Nils Christie’s (1986) seminal work on the ‘Ideal Victim’ is reproduced in full in this edited collection of vibrant and provocative essays that respond to and update the concept from a range of thematic positions.
Each chapter celebrates and commemorates his work by analysing, evaluating and critiquing the current nature and impact of victim identity, experience, policy and practice. The collection expands the focus and remit of ‘victim studies’, addressing key themes around race, gender, faith, ability and age while encompassing new and diverse issues. Examples include sex workers as victims of hate crimes, victims’ experiences of online fraud, and recognising historic child sexual abuse victims in Ireland.
With contributions from an array of academics including Vicky Heap (Sheffield Hallam University), Hannah Mason-Bish (University of Sussex) and Pamela Davies (Northumbria University), as well as a Foreword by David Scott (The Open University), this book evaluates the contemporary relevance and applicability of Christie’s ‘Ideal Victim’ concept and creates an important platform for thinking differently about victimhood in the 21st century.
41 4 THE VICTIM’S PERSPECTIVE Hate crime is an attack on an individual’s actual or perceived identity or identities. As such, it is recognised that the consequences of hate crime can have longer-lasting impacts than non-hate crime (Iganski, 2008; Kees et al, 2016). There is a range of groups that are potential victims of hate crime, for example, migrants or refugees, Muslim women, disabled people, and gypsies, Travellers and Roma. Their relative stigmatised position in society means that their knowledge of, experience of and access to services will range
This practical guide provides user-friendly, concise, expert and up-to-date guidance for both new and experienced hate crime caseworkers and advocates (whether professional or volunteers). Filling a gap in the growing debates and research literature on hate crime, it takes as its starting point a values-based casework practice that provides assistance, support and leads to the empowerment of victims of hate crimes.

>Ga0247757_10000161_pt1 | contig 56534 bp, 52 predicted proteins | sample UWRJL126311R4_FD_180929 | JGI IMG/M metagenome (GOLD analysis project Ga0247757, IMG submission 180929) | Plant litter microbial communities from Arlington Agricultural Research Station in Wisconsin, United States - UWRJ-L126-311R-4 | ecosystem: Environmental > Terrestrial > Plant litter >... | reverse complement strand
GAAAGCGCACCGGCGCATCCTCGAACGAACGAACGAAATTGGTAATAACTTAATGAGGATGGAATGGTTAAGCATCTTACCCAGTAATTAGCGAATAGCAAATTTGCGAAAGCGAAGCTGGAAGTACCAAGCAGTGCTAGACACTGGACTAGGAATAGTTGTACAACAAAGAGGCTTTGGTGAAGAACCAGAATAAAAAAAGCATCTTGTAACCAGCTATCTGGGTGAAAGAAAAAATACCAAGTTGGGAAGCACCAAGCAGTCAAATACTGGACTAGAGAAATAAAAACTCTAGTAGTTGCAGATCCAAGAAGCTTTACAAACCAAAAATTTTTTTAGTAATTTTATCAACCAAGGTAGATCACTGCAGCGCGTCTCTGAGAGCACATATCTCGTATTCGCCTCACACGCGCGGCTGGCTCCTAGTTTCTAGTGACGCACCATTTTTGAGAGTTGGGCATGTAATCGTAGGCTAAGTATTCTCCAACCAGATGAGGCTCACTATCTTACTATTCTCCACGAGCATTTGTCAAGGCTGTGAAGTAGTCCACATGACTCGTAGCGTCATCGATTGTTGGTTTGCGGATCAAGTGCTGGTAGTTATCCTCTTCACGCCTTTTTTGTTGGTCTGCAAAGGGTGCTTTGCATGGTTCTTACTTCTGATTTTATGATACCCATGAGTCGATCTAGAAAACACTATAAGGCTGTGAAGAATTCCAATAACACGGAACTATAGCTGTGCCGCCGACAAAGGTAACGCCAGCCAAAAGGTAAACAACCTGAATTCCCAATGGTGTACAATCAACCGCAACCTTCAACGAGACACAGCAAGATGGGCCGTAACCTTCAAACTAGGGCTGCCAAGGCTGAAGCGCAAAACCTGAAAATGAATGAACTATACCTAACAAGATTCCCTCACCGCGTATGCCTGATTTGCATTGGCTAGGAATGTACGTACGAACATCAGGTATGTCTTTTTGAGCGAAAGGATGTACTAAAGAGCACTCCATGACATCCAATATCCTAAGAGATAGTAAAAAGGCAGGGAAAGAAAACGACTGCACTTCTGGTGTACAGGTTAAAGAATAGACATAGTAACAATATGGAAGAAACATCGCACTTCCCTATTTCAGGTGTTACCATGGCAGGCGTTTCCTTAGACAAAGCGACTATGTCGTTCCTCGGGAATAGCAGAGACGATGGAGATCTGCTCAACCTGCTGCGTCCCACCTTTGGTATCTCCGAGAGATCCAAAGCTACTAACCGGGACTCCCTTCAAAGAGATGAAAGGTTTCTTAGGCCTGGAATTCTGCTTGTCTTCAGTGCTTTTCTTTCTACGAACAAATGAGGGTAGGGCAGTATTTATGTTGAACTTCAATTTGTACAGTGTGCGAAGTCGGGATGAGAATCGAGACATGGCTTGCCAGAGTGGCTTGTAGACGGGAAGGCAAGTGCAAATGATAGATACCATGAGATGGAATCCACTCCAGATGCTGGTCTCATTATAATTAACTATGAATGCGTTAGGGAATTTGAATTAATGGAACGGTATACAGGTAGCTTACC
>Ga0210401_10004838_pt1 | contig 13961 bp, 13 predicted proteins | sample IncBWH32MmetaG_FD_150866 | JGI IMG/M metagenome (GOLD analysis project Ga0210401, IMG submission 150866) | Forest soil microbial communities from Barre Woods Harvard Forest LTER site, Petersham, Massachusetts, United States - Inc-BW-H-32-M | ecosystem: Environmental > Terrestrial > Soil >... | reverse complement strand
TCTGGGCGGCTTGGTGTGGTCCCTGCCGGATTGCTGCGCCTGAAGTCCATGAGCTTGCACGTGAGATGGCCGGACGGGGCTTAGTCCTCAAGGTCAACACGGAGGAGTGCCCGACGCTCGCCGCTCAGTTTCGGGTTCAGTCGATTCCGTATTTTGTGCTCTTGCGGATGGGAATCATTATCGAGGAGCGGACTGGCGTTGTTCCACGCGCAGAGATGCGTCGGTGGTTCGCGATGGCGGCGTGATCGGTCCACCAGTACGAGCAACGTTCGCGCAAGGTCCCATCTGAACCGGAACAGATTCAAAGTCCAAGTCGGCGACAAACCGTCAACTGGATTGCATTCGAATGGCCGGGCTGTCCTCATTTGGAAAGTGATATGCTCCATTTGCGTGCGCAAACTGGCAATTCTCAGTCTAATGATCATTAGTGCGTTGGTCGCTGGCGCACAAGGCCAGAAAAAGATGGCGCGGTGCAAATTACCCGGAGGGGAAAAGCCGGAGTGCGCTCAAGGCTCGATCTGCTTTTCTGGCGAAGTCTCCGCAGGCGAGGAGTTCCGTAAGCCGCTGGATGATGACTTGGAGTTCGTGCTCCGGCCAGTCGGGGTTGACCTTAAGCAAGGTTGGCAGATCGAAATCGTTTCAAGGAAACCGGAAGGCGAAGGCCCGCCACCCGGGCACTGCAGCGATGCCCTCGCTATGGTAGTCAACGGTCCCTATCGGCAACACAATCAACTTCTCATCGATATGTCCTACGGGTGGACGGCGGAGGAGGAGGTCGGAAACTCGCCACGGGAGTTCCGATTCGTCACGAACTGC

With core casework standards and guidance on how to respond from a person-centred approach to the victim’s perspective, it also provides an overview of current legislation in relation to prosecuting hate crimes and the current EU Directive on victim support. Full of relevant, up-to-date evidence based research and policy, it will enable practitioners to be confident and knowledgeable in supporting victims of hate crime.
Rural offenders and victims experience the same sorts of crime as their urban neighbours, but studies have found that the context and meaning of those crimes differ dramatically. Specifically, rural victims are vastly more affected by certain crimes, just as rural offenders are vastly more enabled to commit them. These differences in experience of crime are due, primarily, to the tropes or rhetorical devices used to depict and to understand rural crime. Drawing upon research by Moody (2002) , Marshall and Johnson (2005) and Youngsen et al (2021) , the